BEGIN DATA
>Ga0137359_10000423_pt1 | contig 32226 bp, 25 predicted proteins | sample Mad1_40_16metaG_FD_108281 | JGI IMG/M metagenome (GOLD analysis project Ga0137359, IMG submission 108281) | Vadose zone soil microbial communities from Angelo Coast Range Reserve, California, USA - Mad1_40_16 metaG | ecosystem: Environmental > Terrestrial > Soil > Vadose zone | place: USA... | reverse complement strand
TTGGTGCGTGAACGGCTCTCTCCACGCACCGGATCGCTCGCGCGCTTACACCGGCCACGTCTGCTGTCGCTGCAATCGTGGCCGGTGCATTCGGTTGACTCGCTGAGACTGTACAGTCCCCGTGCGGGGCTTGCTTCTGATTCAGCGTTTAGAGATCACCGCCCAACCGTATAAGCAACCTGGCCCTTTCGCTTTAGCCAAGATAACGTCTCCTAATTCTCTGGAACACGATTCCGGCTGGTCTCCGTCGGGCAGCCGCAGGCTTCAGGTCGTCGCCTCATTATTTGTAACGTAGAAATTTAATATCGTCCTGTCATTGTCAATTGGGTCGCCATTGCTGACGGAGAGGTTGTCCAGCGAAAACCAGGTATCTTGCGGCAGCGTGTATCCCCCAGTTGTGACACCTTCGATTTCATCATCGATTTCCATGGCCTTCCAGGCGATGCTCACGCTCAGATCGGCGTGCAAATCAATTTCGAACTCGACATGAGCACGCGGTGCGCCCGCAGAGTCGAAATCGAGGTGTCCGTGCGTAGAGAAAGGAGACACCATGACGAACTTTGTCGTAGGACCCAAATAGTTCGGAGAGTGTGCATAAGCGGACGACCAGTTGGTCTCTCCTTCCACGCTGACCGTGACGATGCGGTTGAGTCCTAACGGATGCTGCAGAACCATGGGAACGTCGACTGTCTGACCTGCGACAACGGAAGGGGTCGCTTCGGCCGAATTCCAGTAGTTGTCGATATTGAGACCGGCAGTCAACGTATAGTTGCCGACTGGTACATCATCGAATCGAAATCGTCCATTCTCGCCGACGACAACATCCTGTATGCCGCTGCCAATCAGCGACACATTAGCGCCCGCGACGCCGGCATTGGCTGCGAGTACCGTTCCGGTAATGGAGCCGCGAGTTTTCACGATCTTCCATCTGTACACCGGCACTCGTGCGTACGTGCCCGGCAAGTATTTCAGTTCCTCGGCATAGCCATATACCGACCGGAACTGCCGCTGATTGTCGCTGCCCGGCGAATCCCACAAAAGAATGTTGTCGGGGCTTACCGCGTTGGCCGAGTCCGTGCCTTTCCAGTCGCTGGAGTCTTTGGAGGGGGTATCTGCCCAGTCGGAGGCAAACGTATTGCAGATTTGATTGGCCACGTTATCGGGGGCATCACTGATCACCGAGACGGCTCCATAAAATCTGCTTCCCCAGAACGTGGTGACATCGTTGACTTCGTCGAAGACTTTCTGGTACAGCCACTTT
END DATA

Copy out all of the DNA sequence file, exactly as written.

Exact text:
>Ga0137359_10000423_pt1 | contig 32226 bp, 25 predicted proteins | sample Mad1_40_16metaG_FD_108281 | JGI IMG/M metagenome (GOLD analysis project Ga0137359, IMG submission 108281) | Vadose zone soil microbial communities from Angelo Coast Range Reserve, California, USA - Mad1_40_16 metaG | ecosystem: Environmental > Terrestrial > Soil > Vadose zone | place: USA... | reverse complement strand
TTGGTGCGTGAACGGCTCTCTCCACGCACCGGATCGCTCGCGCGCTTACACCGGCCACGTCTGCTGTCGCTGCAATCGTGGCCGGTGCATTCGGTTGACTCGCTGAGACTGTACAGTCCCCGTGCGGGGCTTGCTTCTGATTCAGCGTTTAGAGATCACCGCCCAACCGTATAAGCAACCTGGCCCTTTCGCTTTAGCCAAGATAACGTCTCCTAATTCTCTGGAACACGATTCCGGCTGGTCTCCGTCGGGCAGCCGCAGGCTTCAGGTCGTCGCCTCATTATTTGTAACGTAGAAATTTAATATCGTCCTGTCATTGTCAATTGGGTCGCCATTGCTGACGGAGAGGTTGTCCAGCGAAAACCAGGTATCTTGCGGCAGCGTGTATCCCCCAGTTGTGACACCTTCGATTTCATCATCGATTTCCATGGCCTTCCAGGCGATGCTCACGCTCAGATCGGCGTGCAAATCAATTTCGAACTCGACATGAGCACGCGGTGCGCCCGCAGAGTCGAAATCGAGGTGTCCGTGCGTAGAGAAAGGAGACACCATGACGAACTTTGTCGTAGGACCCAAATAGTTCGGAGAGTGTGCATAAGCGGACGACCAGTTGGTCTCTCCTTCCACGCTGACCGTGACGATGCGGTTGAGTCCTAACGGATGCTGCAGAACCATGGGAACGTCGACTGTCTGACCTGCGACAACGGAAGGGGTCGCTTCGGCCGAATTCCAGTAGTTGTCGATATTGAGACCGGCAGTCAACGTATAGTTGCCGACTGGTACATCATCGAATCGAAATCGTCCATTCTCGCCGACGACAACATCCTGTATGCCGCTGCCAATCAGCGACACATTAGCGCCCGCGACGCCGGCATTGGCTGCGAGTACCGTTCCGGTAATGGAGCCGCGAGTTTTCACGATCTTCCATCTGTACACCGGCACTCGTGCGTACGTGCCCGGCAAGTATTTCAGTTCCTCGGCATAGCCATATACCGACCGGAACTGCCGCTGATTGTCGCTGCCCGGCGAATCCCACAAAAGAATGTTGTCGGGGCTTACCGCGTTGGCCGAGTCCGTGCCTTTCCAGTCGCTGGAGTCTTTGGAGGGGGTATCTGCCCAGTCGGAGGCAAACGTATTGCAGATTTGATTGGCCACGTTATCGGGGGCATCACTGATCACCGAGACGGCTCCATAAAATCTGCTTCCCCAGAACGTGGTGACATCGTTGACTTCGTCGAAGACTTTCTGGTACAGCCACTTT